The BBC is asking Android users to upload information which will map Britain’s 3G coverage
Measurement company Epitiro, who created the app, hope to collect data from around 10,000 people, and publish the results as a map in August. Epitiro previously carried out a survey of mobile broadband for the telecom regulator Ofcom, which found that O2 had the fastest service. This time, the company is focusing on geographical coverage.
Free download charts coverage
The app is a free download, which sits in the background and detects when the phone has 3G signal, and when it has fallen back to 2G or has no signal at all. It uses virtually no data to operate and shares no personal data, Epitiro marketing manager Iain Wood assured eWEEK Europe.
“From this exercise, we are hoping that on a single map, people can look at where they live and see what coverage is available for each operator,” said Wood.
Epitiro and the BBC intend to publish the map before the end of August, in time for the holiday season, and hope more than 10,000 people will sign up to use it. “It’s a good time do this, with all the travelling that will be going on,” he said. “We’d like to cover every nook and cranny.”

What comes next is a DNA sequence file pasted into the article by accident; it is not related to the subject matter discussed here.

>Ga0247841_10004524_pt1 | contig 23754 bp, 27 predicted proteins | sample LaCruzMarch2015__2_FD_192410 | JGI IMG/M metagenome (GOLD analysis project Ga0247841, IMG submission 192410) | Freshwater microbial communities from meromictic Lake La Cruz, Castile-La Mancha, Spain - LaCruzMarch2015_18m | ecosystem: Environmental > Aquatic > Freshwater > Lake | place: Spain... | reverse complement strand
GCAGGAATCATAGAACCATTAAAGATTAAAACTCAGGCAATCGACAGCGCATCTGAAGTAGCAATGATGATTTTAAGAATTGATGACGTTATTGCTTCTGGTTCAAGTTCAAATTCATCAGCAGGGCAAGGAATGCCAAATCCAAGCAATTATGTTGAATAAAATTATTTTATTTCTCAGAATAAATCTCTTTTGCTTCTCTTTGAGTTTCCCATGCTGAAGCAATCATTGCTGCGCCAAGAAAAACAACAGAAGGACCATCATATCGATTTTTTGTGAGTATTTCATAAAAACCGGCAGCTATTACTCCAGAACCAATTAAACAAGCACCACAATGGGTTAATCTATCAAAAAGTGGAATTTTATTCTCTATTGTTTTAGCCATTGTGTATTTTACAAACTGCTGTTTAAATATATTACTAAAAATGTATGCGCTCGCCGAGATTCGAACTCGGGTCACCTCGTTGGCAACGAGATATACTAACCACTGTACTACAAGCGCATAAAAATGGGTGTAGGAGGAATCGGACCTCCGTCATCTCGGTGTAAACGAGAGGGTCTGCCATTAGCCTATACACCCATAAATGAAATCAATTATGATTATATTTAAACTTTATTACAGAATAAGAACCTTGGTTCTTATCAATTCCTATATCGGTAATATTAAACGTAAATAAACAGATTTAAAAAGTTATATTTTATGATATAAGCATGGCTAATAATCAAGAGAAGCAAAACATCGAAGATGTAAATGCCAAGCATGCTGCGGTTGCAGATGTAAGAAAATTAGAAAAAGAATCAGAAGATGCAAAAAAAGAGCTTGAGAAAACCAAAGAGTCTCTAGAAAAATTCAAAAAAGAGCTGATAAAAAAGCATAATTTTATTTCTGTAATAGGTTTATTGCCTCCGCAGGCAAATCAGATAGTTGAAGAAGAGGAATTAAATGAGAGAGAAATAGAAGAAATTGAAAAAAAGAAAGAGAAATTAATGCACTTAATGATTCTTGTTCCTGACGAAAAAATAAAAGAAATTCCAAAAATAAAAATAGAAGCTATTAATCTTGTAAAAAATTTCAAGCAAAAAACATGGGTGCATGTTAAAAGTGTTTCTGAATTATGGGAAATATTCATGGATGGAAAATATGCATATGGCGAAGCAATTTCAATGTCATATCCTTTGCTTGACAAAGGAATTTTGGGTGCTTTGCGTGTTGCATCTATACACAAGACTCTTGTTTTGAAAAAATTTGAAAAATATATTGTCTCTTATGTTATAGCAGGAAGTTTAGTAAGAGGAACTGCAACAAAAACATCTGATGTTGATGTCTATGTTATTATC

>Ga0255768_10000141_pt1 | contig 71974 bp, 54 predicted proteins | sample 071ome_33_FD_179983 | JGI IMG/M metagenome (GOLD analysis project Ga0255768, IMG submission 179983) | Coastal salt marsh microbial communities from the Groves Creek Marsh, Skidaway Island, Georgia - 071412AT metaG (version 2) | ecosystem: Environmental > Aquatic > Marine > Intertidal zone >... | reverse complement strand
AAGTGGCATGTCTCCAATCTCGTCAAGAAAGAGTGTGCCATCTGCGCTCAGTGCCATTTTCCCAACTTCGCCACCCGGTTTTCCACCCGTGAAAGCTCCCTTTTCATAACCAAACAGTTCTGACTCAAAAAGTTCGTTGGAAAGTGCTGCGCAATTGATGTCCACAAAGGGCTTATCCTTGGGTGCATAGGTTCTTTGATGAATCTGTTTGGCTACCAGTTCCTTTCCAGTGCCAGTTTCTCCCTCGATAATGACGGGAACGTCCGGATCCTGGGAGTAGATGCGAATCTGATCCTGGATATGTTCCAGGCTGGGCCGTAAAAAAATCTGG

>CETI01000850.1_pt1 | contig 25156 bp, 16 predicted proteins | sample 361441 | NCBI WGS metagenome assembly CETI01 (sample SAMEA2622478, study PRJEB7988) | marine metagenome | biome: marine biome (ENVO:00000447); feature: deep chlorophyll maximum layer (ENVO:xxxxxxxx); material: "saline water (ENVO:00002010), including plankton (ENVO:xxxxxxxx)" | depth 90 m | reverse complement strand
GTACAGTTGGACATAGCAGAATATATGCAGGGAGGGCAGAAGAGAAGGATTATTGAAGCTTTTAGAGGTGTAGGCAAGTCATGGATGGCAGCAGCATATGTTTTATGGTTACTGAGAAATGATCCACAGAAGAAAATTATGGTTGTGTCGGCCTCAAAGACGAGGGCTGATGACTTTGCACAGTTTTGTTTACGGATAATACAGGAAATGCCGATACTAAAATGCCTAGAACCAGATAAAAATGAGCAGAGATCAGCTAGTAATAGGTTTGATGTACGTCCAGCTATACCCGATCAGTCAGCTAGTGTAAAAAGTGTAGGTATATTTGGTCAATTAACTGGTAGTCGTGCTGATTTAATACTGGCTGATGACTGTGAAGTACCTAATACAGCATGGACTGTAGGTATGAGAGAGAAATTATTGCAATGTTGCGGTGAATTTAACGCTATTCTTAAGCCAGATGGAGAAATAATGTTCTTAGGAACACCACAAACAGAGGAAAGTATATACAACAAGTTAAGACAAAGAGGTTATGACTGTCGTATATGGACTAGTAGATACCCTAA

The app only measures the presence or absence of signal, not its strength, and not the throughput achieved over it – but there could be evidence of places where the network is overloaded, if phones frequently fall back on 2G signal.
It is only available on Android phones because of the timelag and difficulty in getting apps into app stores for the iPhone and BlackBerry, but Wood hopes that future versions of the app might run on the iPhone.
Will it run up my bill?
Although the app itself has limited usefulness for the user – it simply gives a tally of the percentage of time their phone was able to get a 2G or 3G signal (illustrated here), Wood hopes enough people will leave it running on their phone – and assured us very carefully that the app would not
“The app extracts information logged onto the phone at given times. There is no personal data involved,” he said. “It won’t add to the user’s phone bill – it is sending a quantity of data that is so minuscule it is not worth putting a number down for it.”
When the phone does not have GPS active, it will use coarser-grained location data based on the 3G network – but this will not be connected with the user’s identity.
The app also explicitly ignores cases where signal is boosted by femtocells – indoor base stations such as Vodofone’s Sure Signal – so it won’t give a measure of how well these devices are helping solve the UK’s mobile coverage issues.
Once the map is published, the BBC project will cease, but Wood hopes it will continue in some form.
When the map exists, could the information be fed into an app on the phone which would help users find coverage, eWEEK Europe asked Wood. “We hadn’t thought of that,” he said. “We work on the measurement side.”